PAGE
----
On NPR this morning I heard an interview with Avi Steinberg about a book he just published titled Running the Books: the adventures of an accidental prison librarian. Mr. Steinberg, having graduated from college, wasn't sure what to do with himself. He answered an ad for a prison librarian at the Suffolk County (New York) House of Correction. His book tells about his experiences and the people he met. It's an interesting interview. I wonder what the more long-term, professional prison librarians who may read this blog or be directed here might think about it?
Here's an excerpt from Chapter One as offered on the NPR website:
Pimps make the best librarians. Psycho killers, the worst. Ditto con men. Gangsters, gunrunners, bank robbers — adept at crowd control, at collaborating with a small staff, at planning with deliberation and executing with contained fury — all possess the librarian's basic skill set. Scalpers and loan sharks certainly have a role to play. But even they lack that something, the je ne sais quoi, the elusive it. What would a pimp call it? Yes: the love.
If you're a pimp, you've got love for the library. And if you don't, it's probably because you haven't visited one. But chances are you will eventually do a little — or perhaps, a lot — of prison time and you'll wander into one there. When you do, you'll encounter the sweetness and the light. You'll find books you've always needed, but never knew existed. Books like that indispensable hustler's tool, the rhyming dictionary. You'll discover and embrace, like long-lost relatives, entire new vocabularies. Anthropology and biology, philosophy and psychology, gender studies and musicology, art history and pharmacology, economics and poetry. French. The primordial slime. Lesbian bonobo chimps. Rousseau nibbling on sorbet with his Venetian hooker. The complete annotated record of animal striving.
And it's not just about books. In the joint, where business is slow, the library is The Spot. It's where you go to see and be seen. Among the stacks, you'll meet older colleagues who gather regularly to debate, to try out new material, to declaim, reminisce, network and match wits. You'll meet old timers working on their memoirs, upstarts writing the next great pimp screenplay.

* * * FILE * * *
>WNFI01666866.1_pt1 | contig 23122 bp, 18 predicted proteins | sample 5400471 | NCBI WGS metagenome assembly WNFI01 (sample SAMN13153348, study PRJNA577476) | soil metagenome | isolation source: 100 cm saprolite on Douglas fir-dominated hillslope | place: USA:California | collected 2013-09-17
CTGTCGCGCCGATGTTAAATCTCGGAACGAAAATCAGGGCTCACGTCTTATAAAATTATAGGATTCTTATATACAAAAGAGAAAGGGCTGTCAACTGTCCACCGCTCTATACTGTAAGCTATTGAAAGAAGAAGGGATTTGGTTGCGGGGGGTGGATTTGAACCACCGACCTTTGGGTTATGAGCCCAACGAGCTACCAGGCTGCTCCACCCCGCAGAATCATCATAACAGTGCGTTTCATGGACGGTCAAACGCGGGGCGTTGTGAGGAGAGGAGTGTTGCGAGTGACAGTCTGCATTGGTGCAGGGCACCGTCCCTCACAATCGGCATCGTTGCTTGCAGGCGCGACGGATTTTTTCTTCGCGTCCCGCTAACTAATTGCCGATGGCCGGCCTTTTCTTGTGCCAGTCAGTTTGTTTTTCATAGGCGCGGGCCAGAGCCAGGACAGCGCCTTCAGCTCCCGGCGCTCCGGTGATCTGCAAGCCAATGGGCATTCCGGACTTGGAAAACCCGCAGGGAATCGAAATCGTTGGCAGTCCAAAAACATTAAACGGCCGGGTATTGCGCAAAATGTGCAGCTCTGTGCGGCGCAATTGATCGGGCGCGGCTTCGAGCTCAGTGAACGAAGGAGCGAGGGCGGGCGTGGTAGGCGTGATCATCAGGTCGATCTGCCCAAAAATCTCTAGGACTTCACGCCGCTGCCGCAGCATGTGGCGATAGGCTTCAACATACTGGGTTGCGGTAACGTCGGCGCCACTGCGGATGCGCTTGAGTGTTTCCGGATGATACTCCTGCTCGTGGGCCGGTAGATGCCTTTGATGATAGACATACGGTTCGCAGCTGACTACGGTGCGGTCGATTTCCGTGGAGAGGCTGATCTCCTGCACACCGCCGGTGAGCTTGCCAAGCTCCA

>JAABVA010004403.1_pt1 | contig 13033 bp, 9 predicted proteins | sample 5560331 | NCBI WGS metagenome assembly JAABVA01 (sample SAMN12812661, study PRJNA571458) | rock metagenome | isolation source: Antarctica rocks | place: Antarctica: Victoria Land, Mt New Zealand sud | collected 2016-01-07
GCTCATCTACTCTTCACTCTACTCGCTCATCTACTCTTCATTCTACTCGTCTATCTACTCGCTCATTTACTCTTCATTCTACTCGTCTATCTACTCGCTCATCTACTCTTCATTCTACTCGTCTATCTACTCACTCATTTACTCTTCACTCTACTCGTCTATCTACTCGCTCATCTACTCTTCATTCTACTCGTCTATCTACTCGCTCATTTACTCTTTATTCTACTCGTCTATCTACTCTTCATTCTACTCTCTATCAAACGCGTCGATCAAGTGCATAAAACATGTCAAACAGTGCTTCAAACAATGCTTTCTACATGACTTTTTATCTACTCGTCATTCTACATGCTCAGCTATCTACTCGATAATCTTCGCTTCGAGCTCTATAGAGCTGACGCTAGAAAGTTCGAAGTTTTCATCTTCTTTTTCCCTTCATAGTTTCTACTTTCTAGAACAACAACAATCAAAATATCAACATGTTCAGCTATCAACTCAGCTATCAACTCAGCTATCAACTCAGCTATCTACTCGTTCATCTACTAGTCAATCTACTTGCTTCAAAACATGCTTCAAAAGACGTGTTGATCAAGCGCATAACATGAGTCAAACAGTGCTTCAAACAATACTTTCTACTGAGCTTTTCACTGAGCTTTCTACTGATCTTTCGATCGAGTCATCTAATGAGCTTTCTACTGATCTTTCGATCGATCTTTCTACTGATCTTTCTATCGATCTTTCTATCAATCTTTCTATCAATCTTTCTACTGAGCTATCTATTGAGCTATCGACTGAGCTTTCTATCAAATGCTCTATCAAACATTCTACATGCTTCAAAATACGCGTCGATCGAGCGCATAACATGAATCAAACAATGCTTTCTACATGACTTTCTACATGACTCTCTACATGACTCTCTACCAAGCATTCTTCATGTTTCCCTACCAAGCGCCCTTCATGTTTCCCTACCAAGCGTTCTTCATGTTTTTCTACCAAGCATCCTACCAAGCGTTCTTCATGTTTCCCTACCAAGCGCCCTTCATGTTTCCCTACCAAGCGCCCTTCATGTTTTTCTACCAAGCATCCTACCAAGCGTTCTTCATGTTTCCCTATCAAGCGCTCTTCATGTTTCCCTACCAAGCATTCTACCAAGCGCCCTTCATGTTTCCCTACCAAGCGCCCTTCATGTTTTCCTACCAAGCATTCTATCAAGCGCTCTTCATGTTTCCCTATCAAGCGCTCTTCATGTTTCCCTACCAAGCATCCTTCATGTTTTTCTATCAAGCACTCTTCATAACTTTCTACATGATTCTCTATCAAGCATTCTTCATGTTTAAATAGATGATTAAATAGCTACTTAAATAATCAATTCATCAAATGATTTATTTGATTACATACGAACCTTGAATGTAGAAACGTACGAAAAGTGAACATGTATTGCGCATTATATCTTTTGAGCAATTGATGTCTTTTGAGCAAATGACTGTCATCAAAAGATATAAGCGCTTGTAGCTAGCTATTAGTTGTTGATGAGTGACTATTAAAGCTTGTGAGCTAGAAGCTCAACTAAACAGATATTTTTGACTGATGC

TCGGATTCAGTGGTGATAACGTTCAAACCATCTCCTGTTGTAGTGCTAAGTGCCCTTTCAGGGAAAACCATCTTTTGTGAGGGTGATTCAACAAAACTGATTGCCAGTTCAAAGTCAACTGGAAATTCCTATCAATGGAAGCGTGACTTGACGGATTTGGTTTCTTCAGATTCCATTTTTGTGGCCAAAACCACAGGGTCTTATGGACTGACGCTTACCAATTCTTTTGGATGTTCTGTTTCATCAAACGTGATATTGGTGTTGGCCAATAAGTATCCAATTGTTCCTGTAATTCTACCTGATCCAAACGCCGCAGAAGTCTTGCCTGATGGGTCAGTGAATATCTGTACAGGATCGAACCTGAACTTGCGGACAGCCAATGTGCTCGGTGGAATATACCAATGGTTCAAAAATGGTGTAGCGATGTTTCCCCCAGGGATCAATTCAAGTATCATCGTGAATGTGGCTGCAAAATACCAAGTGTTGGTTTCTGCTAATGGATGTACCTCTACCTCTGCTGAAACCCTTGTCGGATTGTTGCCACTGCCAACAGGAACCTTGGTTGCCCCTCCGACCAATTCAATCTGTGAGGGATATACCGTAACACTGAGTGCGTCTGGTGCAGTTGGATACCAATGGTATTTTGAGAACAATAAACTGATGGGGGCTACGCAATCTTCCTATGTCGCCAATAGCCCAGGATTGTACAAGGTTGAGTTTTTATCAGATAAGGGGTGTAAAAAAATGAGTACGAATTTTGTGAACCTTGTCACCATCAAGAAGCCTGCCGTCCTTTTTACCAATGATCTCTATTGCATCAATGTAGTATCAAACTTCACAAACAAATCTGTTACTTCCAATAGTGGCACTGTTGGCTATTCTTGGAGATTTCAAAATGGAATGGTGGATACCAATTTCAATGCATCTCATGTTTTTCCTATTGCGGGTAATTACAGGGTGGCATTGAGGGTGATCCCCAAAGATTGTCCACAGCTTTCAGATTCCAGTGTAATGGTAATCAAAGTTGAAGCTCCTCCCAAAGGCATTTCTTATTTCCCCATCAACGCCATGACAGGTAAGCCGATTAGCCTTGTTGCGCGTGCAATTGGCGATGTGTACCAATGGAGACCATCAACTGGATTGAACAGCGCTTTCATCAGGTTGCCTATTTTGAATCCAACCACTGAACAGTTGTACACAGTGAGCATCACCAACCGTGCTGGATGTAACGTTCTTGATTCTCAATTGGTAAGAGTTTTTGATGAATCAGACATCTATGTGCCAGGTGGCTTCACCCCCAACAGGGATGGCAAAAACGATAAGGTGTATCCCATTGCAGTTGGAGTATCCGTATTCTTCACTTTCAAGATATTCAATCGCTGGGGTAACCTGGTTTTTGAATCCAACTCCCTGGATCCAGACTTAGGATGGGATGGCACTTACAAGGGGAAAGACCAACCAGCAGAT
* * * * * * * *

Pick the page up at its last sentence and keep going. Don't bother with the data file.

You'll meet inmate librarians like Dice, who will tell you he stayed sane during two years in the hole at Walla Walla by memorizing a smuggled anthology of Shakespeare's plays. He'll prove it by reciting long passages by heart. Dice wears sunglasses and is an ideologue. He'll try to persuade you of the "virtues of vice." He'll tell you that a prison library "ain't a place to better yourself, it's a place to get better at getting worse." He'll bully you into reading Shelley's Frankenstein, and he'll bully you further into believing that it's "our story"— by which he means the story of pimps, a specialized class of men, a priesthood, who live according to the dictates of Nature.
He means it. Like many a pimp preoccupied by ancient questions, Dice takes the old books seriously. He approves of Emersonian self-reliance, and was scandalized that many American universities had ousted Shakespeare and the Classics from their curricula. He'd read about it in the Chronicle of Higher Education.
"You kidding me, man?" he'd said, folding the newspaper like a hassled commuter, brow arching over his shades. "Now I've heard it all. This country's going to hell."